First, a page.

Cramming for exams is a fixture of high school and college life, which offers many distractions that make it easy to avoid studying until the last minute. However, cramming also carries numerous negative consequences for your own emotional, mental and physical well-being. Perhaps the biggest argument against cramming is its potential for permanently altering brain chemistry, which reduces your long-term ability to cope with a challenging academic and professional environment.
Cheating your body of sleep isn't worth it academically, according to a University of California, Los Angeles study released in August 2012. The researchers asked 535 high school students to document their lives over a 14-day period, including their performance on homework assignments, quizzes and tests. Overall, students experienced more academic problems after prolonged bouts of sleeplessness. As the researchers note, additional data shows average sleeping times decline from 7.6 to 6.9 hours per night as high school progresses -- making a consistent academic performance less likely.
Cramming routines work against the memorization of key ideas, which students eventually associate with a particular place and time, according to The American Psychological Association. If the ideal setting is an all-night marathon, you're less likely to remember what you've just learned since the brain retrieves knowledge at different times, the APA's analysis states. Instead, adopt a consistent studying schedule with periodic rest breaks, which reinforces your overall comprehension and retention abilities.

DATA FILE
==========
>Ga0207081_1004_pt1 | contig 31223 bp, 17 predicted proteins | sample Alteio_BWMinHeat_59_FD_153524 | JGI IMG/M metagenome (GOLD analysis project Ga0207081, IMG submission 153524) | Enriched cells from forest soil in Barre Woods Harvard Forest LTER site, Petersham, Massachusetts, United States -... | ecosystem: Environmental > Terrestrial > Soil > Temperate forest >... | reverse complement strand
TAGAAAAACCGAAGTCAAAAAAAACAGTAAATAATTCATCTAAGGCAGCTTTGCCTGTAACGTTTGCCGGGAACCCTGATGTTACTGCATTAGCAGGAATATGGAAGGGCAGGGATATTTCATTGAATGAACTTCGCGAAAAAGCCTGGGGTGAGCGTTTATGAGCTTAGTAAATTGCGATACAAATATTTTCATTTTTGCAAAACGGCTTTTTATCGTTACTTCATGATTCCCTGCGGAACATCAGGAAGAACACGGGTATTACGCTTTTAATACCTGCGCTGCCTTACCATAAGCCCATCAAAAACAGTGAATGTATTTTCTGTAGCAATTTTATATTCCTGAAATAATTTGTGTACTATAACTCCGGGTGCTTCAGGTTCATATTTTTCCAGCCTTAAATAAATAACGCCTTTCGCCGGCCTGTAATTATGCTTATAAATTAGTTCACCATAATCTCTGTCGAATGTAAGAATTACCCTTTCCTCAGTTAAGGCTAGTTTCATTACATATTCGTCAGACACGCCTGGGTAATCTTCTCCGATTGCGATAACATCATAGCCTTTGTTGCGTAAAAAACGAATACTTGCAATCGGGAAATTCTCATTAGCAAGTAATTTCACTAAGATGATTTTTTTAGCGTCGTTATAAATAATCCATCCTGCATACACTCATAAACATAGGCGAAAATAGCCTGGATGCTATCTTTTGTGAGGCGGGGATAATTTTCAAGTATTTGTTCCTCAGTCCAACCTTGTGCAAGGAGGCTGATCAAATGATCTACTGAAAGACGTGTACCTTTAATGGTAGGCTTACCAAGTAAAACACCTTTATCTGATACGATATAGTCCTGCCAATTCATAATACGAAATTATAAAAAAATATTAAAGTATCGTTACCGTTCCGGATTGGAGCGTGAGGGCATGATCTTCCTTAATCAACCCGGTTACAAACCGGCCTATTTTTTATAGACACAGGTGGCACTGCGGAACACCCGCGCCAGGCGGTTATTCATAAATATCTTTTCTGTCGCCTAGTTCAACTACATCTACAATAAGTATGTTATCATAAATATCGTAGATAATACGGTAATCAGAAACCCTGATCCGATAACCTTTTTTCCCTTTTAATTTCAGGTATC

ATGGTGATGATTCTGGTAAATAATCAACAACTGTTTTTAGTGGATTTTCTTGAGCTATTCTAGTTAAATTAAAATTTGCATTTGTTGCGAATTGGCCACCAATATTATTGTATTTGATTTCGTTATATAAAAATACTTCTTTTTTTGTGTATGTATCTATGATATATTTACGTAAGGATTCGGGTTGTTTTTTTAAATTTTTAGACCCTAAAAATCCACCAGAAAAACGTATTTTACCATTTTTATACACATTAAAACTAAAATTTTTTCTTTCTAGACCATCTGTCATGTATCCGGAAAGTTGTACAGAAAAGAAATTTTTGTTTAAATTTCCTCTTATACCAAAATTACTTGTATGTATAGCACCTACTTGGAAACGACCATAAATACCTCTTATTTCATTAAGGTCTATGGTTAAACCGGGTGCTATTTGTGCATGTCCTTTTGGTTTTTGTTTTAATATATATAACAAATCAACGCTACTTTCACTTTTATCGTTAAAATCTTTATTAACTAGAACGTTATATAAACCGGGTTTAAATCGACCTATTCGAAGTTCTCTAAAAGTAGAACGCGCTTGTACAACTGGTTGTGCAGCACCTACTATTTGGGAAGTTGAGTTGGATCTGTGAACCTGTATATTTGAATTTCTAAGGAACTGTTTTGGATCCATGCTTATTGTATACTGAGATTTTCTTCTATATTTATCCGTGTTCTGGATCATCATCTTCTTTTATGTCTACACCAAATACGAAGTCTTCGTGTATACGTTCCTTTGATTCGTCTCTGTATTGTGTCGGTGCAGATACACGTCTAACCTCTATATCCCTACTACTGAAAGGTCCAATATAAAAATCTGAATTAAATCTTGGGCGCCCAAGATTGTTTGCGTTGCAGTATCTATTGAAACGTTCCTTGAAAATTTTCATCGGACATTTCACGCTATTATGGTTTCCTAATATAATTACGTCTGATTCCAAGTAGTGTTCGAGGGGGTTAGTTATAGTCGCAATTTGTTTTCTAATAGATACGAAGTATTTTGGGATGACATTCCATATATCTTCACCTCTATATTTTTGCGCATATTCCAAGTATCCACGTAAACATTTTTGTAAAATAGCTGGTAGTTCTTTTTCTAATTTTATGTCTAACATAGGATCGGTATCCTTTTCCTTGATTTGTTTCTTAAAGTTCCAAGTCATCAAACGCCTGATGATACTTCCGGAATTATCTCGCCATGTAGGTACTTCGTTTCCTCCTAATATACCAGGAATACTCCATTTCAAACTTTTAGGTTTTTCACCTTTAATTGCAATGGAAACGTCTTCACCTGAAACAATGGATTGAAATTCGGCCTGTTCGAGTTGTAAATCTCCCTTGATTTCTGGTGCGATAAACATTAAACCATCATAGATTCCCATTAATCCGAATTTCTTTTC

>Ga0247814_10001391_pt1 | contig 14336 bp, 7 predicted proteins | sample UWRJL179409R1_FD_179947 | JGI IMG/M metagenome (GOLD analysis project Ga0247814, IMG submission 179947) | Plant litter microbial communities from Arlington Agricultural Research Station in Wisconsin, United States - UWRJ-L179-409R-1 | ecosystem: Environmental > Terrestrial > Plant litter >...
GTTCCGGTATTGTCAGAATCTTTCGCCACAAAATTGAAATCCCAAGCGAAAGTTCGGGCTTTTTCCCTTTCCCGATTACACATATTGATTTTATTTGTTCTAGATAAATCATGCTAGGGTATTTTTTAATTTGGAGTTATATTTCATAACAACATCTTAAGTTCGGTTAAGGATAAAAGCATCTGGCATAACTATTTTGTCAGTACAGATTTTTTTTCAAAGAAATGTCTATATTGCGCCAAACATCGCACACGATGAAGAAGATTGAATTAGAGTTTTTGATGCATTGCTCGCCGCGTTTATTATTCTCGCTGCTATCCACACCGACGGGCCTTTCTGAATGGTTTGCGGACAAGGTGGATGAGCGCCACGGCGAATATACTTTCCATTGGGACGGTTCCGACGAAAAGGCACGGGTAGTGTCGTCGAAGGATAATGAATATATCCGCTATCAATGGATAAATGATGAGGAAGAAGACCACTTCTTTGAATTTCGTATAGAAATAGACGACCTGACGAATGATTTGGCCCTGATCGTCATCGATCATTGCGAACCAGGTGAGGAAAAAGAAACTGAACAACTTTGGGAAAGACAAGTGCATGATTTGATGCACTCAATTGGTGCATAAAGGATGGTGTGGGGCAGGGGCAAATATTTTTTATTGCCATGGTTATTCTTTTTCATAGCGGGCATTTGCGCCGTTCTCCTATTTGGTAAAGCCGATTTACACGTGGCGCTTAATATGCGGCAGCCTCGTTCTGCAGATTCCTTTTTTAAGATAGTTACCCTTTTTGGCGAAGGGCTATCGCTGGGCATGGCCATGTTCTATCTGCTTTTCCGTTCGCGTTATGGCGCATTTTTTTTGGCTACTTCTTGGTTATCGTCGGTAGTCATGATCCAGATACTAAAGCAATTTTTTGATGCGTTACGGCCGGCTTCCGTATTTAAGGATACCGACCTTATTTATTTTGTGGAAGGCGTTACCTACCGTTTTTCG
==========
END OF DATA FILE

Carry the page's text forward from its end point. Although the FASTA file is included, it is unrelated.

Students often view cramming as a necessary evil to focus themselves before an exam. In reality, the opposite effect occurs, according to Jennifer Carson, a health and wellness specialist. Cramming puts your body under extreme physical and psychological stress, making it less likely that you'll concentrate and interpret test questions accurately, Carson asserts. Studying in advance and taking rest breaks yields better results.
One of the more commonly voiced rationales for cramming is the idea that you can sleep less without drastically affecting your health. However, skimping on sleep gives your brain less time to recover from stress, asserts Seung-Schik Yoo from Harvard Medical School. According to Yoo, chronic sleep deprivation permanently alters brain chemistry, leaving students vulnerable to exaggerated emotional responses, impaired memory and long-term cognitive damage.
Unhealthy Eating Patterns
Students who habitually pull down caffeine-fueled all-nighters are more likely to skip meals or choose empty-calorie, high-fat snacks that literally starve the body and brain of the energy that it needs to function effectively, the APA's analysis indicates. Skipping healthier alternatives like fresh fruits and vegetables -- or foods shown to improve memory and brain function, like kiwi fruit, salmon and walnuts -- only aggravates the problem.
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